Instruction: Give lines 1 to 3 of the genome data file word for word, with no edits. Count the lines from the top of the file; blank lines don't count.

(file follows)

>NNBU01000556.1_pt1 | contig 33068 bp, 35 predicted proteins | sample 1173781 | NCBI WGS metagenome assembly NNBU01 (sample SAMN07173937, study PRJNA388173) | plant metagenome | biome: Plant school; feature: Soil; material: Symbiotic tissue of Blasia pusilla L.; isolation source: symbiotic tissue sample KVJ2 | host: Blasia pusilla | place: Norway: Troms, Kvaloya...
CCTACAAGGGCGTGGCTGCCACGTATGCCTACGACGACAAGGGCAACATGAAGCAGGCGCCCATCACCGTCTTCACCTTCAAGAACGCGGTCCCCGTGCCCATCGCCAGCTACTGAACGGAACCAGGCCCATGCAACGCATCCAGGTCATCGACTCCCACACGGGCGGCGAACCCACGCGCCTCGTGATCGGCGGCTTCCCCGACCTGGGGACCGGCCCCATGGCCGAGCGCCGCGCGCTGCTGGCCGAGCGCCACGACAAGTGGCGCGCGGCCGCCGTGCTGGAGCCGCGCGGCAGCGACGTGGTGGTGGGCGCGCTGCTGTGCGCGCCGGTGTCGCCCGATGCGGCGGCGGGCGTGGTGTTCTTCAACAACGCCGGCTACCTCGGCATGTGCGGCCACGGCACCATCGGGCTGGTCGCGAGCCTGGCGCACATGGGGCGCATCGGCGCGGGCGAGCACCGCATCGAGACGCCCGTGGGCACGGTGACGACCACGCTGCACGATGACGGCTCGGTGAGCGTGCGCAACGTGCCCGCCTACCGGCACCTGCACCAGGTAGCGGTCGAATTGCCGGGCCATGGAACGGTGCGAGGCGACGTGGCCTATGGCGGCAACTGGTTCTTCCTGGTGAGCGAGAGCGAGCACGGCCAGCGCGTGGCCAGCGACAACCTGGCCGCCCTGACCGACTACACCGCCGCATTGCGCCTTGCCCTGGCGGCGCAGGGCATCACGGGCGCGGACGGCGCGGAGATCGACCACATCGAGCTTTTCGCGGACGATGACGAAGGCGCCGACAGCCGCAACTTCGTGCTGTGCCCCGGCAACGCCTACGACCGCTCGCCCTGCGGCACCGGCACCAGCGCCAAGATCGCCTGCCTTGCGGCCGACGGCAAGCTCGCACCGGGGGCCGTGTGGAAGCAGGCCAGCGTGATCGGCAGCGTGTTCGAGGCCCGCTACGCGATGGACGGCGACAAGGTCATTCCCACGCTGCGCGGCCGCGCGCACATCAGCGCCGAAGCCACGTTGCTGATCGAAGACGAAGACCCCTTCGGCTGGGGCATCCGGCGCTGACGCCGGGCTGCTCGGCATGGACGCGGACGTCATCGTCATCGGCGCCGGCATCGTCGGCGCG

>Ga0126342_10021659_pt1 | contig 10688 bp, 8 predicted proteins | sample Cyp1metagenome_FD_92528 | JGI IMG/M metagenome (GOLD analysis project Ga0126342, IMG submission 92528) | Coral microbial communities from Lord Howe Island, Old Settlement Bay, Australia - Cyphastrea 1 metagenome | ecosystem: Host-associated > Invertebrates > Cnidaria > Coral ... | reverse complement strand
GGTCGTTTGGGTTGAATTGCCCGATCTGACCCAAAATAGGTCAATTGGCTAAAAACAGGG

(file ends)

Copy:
>NNBU01000556.1_pt1 | contig 33068 bp, 35 predicted proteins | sample 1173781 | NCBI WGS metagenome assembly NNBU01 (sample SAMN07173937, study PRJNA388173) | plant metagenome | biome: Plant school; feature: Soil; material: Symbiotic tissue of Blasia pusilla L.; isolation source: symbiotic tissue sample KVJ2 | host: Blasia pusilla | place: Norway: Troms, Kvaloya...
CCTACAAGGGCGTGGCTGCCACGTATGCCTACGACGACAAGGGCAACATGAAGCAGGCGCCCATCACCGTCTTCACCTTCAAGAACGCGGTCCCCGTGCCCATCGCCAGCTACTGAACGGAACCAGGCCCATGCAACGCATCCAGGTCATCGACTCCCACACGGGCGGCGAACCCACGCGCCTCGTGATCGGCGGCTTCCCCGACCTGGGGACCGGCCCCATGGCCGAGCGCCGCGCGCTGCTGGCCGAGCGCCACGACAAGTGGCGCGCGGCCGCCGTGCTGGAGCCGCGCGGCAGCGACGTGGTGGTGGGCGCGCTGCTGTGCGCGCCGGTGTCGCCCGATGCGGCGGCGGGCGTGGTGTTCTTCAACAACGCCGGCTACCTCGGCATGTGCGGCCACGGCACCATCGGGCTGGTCGCGAGCCTGGCGCACATGGGGCGCATCGGCGCGGGCGAGCACCGCATCGAGACGCCCGTGGGCACGGTGACGACCACGCTGCACGATGACGGCTCGGTGAGCGTGCGCAACGTGCCCGCCTACCGGCACCTGCACCAGGTAGCGGTCGAATTGCCGGGCCATGGAACGGTGCGAGGCGACGTGGCCTATGGCGGCAACTGGTTCTTCCTGGTGAGCGAGAGCGAGCACGGCCAGCGCGTGGCCAGCGACAACCTGGCCGCCCTGACCGACTACACCGCCGCATTGCGCCTTGCCCTGGCGGCGCAGGGCATCACGGGCGCGGACGGCGCGGAGATCGACCACATCGAGCTTTTCGCGGACGATGACGAAGGCGCCGACAGCCGCAACTTCGTGCTGTGCCCCGGCAACGCCTACGACCGCTCGCCCTGCGGCACCGGCACCAGCGCCAAGATCGCCTGCCTTGCGGCCGACGGCAAGCTCGCACCGGGGGCCGTGTGGAAGCAGGCCAGCGTGATCGGCAGCGTGTTCGAGGCCCGCTACGCGATGGACGGCGACAAGGTCATTCCCACGCTGCGCGGCCGCGCGCACATCAGCGCCGAAGCCACGTTGCTGATCGAAGACGAAGACCCCTTCGGCTGGGGCATCCGGCGCTGACGCCGGGCTGCTCGGCATGGACGCGGACGTCATCGTCATCGGCGCCGGCATCGTCGGCGCG

>Ga0126342_10021659_pt1 | contig 10688 bp, 8 predicted proteins | sample Cyp1metagenome_FD_92528 | JGI IMG/M metagenome (GOLD analysis project Ga0126342, IMG submission 92528) | Coral microbial communities from Lord Howe Island, Old Settlement Bay, Australia - Cyphastrea 1 metagenome | ecosystem: Host-associated > Invertebrates > Cnidaria > Coral ... | reverse complement strand